Today, an interview with freelance designer Liam Healy, who got his BA in Design at Goldsmiths in 2009 and now teaches on the course:
Q: How was your own time as a Design student at Goldsmiths? What did you expect when you first started out and what do you think you got out of it in the end?
A: I wanted to study fine art during my foundation and found the design course after deciding that fine art wasn’t for me. My main expectation was the unknown! I found the course challenged any notion that I had of design before I joined, and it continues to do so now. I think the most important thing I took away from the course was a design process.
Q: How did you find opportunities after you graduated, and what would you say are the pros and cons of carving your own path, as you did by founding Jailmake and freelancing?
A: I think we graduated at a funny time – there was a strange gloomy atmosphere, the recession had hit and there didn’t seem to be many options for us. Post-graduation was a bit of a downer. Jamie (the other founder of Jailmake) and I both discussed how we couldn’t find places to work that made the sort of work we wanted to do, or used a process that we wanted to use. After graduating we worked together at a new start-up in Spain, and that’s when we decided to set up Jailmake. We wanted to use the design processes and collaborative atmosphere of the studio/workshop that we were part of at Goldsmiths to realise projects through a process with making at its core. Setting up alone without much experience wasn’t ideal or easy, but we decided it was a good time, because we had nothing to lose. It was most difficult convincing people to allow us to do work for them – we had to try to win work without a portfolio.
After a few years Jailmake and I split paths (we’re still good friends!). Our intention was to be a design studio with making at its core, but we tended to be acting as fabricators for commercial clients, which I was less interested in.
Q: What is design to you, in a nutshell?
A: Design is everything!
Q: Can you think of (and describe) a particular project that represents your aesthetic as a designer and that you are very proud of?
A: The workshop I ran in Split in Croatia a few months ago embodied my current interests. I got the students to design new apocalypses and then re-imagine the architectures of Split for new post-apocalyptic societies. It was a week long project and the students really surprised me, some went with full-on disaster, others were far more utopian.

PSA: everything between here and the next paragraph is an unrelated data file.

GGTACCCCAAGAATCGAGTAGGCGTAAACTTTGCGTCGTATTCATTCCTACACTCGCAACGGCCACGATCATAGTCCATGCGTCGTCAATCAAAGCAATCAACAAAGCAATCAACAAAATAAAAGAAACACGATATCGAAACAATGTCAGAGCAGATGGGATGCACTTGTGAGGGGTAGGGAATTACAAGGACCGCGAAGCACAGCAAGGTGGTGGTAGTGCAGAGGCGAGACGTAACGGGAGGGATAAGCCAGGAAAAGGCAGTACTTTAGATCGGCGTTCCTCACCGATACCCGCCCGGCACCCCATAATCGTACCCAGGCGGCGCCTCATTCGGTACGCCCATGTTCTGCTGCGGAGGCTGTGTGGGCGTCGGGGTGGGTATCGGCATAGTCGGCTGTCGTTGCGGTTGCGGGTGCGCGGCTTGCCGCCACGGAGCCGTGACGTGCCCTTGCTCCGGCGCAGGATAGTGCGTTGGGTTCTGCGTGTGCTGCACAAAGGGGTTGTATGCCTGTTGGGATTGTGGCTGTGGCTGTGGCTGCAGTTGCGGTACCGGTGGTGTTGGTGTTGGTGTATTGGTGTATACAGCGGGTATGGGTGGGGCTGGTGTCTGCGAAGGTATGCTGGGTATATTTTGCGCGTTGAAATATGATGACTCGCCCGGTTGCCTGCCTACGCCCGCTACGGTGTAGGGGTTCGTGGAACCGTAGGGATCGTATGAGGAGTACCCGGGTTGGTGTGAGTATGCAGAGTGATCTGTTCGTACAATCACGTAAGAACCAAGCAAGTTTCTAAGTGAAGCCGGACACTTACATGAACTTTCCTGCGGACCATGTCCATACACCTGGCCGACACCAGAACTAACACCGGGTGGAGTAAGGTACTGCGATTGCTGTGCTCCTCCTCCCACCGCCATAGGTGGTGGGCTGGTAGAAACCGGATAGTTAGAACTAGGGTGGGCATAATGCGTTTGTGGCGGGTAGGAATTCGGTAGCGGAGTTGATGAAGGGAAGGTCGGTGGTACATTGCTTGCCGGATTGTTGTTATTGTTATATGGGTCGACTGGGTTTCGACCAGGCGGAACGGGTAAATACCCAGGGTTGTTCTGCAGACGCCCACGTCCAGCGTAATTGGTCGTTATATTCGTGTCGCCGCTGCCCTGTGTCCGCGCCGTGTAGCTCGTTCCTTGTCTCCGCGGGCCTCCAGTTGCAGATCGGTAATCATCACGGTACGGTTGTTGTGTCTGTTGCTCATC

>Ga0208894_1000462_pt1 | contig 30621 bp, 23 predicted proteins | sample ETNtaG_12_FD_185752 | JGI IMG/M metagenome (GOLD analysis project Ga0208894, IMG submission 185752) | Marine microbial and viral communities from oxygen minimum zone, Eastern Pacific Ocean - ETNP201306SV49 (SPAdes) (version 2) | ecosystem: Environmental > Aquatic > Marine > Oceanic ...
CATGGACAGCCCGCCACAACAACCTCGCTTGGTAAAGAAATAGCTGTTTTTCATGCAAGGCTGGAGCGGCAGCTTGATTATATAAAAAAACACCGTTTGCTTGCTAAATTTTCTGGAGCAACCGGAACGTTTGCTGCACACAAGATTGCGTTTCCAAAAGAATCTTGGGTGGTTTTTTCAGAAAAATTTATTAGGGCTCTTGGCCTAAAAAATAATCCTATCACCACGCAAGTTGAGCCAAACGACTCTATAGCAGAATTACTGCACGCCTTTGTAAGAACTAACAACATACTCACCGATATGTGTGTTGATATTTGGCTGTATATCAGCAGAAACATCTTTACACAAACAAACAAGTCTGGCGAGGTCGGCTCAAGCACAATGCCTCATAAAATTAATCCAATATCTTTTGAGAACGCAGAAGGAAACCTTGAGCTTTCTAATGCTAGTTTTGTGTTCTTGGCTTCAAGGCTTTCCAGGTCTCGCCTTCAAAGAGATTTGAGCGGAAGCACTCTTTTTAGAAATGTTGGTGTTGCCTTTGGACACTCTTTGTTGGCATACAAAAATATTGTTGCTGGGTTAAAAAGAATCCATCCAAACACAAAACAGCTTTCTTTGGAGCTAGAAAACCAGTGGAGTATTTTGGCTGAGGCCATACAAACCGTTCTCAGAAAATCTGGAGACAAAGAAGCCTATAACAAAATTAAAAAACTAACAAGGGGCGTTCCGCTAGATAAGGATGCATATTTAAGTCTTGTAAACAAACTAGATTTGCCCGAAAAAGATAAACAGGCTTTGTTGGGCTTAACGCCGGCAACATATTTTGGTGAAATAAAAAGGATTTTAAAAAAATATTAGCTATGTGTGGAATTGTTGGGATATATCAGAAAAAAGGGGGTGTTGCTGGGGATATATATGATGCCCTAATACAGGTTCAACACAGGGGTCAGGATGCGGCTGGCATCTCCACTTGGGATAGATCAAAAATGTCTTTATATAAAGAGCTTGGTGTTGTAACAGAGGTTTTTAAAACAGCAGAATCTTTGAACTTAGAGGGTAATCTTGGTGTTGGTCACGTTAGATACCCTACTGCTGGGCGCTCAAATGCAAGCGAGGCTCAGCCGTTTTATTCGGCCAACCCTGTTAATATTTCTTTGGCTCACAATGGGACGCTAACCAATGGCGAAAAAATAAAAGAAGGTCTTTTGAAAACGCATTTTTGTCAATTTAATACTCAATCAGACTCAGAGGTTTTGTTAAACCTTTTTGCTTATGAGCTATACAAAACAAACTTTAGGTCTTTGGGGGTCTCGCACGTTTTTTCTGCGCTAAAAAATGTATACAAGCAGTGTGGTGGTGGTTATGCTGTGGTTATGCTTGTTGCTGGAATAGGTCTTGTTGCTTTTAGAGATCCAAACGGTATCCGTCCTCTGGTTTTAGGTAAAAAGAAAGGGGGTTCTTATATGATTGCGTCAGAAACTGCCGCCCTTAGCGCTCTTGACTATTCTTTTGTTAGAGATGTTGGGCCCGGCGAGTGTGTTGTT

On the other side of my work, I recently designed with Kin a new exhibition space for Future Cities that I think demonstrates my working methods well. The space needed to be really flexible, so, borrowing cues from architecture, we looked to special bricks that join and build unconventional forms. These come together to make up ‘islands’ for display. We used lots of modelling and 1:1 prototyping throughout, and aimed to keep the furniture and other elements as light as possible to let the content speak for itself.
Q: What’s it like to teach at Goldsmiths? How has the context of being a Design student now changed since you were a student yourself?
A: Teaching is brilliant! I love being part of the open test-space of ideas that education allows. It’s an extra exciting time at the moment because of how students are able to use technology and how open and accessible that has become. Something as simple and accessible as digital SLRs means that the students can make professional films really quickly and easily. The processes are much less restricted, so students can make, test, prototype, produce and feed that back into their thinking between tutorials.
Q: What do you think is the value of design education for the industry nowadays? How does it prepare them for “life after University”?
A: I’m a little sceptical about a design education for industry – I think that the design industry is a strange, unconvincing place. To produce an education just to feed into that job market wouldn’t get the best from the students and certainly wouldn’t produce the most interesting work. I think that what a design education should do is give students the confidence to carve out their own idea of what an industry is or should be. In the same way that the students are taught to pull apart their briefs, the same should be done with the world that they’re thrown into after graduating. Having said that, I think the Goldsmiths design education prepares students brilliantly for industry, precisely because of that questioning and the creativity it produces. People in industry really want and need the level of thinking and professionalism that Goldsmiths encourages.
Q: Your blog collects research on “The end of the world”- which is a vast concept that can range from the end of modern civilisation to the end of the Universe itself. What does thinking about the end of the world mean to you and the way you approach your work?
A: I’m most interested in how people design and make things for the end of the world. “The end of the world” is a fiction that has caught imaginations for millennia – individuals, DIY movements, governments, corporations etc. are designing and building for these fictions and have been for a long time. These present a very real material outcome to fears and anxieties of apocalypses (from insurance policies to massive fallout shelters to dog-training etc.). These architectures and objects reflect our relationship to the state, society and culture – how we imagine ourselves in the world. It’s a practice that is often made fun of in reality TV shows and so on. but I believe they offer quite fascinating, often disturbing reflections.
Interview by Nadia Barbu; images courtesy of Liam Healy